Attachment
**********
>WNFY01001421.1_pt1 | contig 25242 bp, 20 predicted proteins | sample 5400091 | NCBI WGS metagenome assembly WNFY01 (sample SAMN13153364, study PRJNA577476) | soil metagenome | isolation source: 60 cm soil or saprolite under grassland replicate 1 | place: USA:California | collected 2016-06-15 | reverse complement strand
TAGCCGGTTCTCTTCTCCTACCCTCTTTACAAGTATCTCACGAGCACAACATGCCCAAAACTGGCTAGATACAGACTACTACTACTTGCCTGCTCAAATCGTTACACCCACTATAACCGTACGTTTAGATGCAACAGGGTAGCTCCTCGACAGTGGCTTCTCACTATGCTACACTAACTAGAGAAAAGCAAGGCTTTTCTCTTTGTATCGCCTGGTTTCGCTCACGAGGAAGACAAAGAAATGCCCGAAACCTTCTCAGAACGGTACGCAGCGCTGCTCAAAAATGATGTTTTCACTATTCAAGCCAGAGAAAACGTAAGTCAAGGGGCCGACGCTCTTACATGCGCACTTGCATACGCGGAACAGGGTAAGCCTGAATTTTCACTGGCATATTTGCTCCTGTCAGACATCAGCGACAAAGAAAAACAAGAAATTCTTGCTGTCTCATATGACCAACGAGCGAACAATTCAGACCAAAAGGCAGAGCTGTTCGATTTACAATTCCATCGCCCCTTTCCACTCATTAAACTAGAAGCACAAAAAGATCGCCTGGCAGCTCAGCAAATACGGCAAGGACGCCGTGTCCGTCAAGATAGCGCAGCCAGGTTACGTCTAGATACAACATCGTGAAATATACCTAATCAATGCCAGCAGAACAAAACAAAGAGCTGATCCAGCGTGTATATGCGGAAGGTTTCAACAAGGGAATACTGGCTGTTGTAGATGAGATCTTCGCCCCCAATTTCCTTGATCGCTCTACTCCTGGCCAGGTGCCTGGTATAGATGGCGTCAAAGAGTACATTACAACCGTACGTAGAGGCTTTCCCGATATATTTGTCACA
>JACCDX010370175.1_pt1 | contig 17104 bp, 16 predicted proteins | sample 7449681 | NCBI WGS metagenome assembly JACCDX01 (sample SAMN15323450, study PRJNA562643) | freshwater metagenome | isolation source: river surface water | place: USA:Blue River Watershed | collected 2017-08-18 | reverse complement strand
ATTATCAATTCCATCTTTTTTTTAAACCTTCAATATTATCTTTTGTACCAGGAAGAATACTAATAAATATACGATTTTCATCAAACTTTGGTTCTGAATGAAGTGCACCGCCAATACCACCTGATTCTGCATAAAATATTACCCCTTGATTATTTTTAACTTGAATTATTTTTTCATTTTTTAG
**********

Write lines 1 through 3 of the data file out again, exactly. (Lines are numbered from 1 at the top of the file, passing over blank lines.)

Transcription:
>WNFY01001421.1_pt1 | contig 25242 bp, 20 predicted proteins | sample 5400091 | NCBI WGS metagenome assembly WNFY01 (sample SAMN13153364, study PRJNA577476) | soil metagenome | isolation source: 60 cm soil or saprolite under grassland replicate 1 | place: USA:California | collected 2016-06-15 | reverse complement strand
TAGCCGGTTCTCTTCTCCTACCCTCTTTACAAGTATCTCACGAGCACAACATGCCCAAAACTGGCTAGATACAGACTACTACTACTTGCCTGCTCAAATCGTTACACCCACTATAACCGTACGTTTAGATGCAACAGGGTAGCTCCTCGACAGTGGCTTCTCACTATGCTACACTAACTAGAGAAAAGCAAGGCTTTTCTCTTTGTATCGCCTGGTTTCGCTCACGAGGAAGACAAAGAAATGCCCGAAACCTTCTCAGAACGGTACGCAGCGCTGCTCAAAAATGATGTTTTCACTATTCAAGCCAGAGAAAACGTAAGTCAAGGGGCCGACGCTCTTACATGCGCACTTGCATACGCGGAACAGGGTAAGCCTGAATTTTCACTGGCATATTTGCTCCTGTCAGACATCAGCGACAAAGAAAAACAAGAAATTCTTGCTGTCTCATATGACCAACGAGCGAACAATTCAGACCAAAAGGCAGAGCTGTTCGATTTACAATTCCATCGCCCCTTTCCACTCATTAAACTAGAAGCACAAAAAGATCGCCTGGCAGCTCAGCAAATACGGCAAGGACGCCGTGTCCGTCAAGATAGCGCAGCCAGGTTACGTCTAGATACAACATCGTGAAATATACCTAATCAATGCCAGCAGAACAAAACAAAGAGCTGATCCAGCGTGTATATGCGGAAGGTTTCAACAAGGGAATACTGGCTGTTGTAGATGAGATCTTCGCCCCCAATTTCCTTGATCGCTCTACTCCTGGCCAGGTGCCTGGTATAGATGGCGTCAAAGAGTACATTACAACCGTACGTAGAGGCTTTCCCGATATATTTGTCACA
>JACCDX010370175.1_pt1 | contig 17104 bp, 16 predicted proteins | sample 7449681 | NCBI WGS metagenome assembly JACCDX01 (sample SAMN15323450, study PRJNA562643) | freshwater metagenome | isolation source: river surface water | place: USA:Blue River Watershed | collected 2017-08-18 | reverse complement strand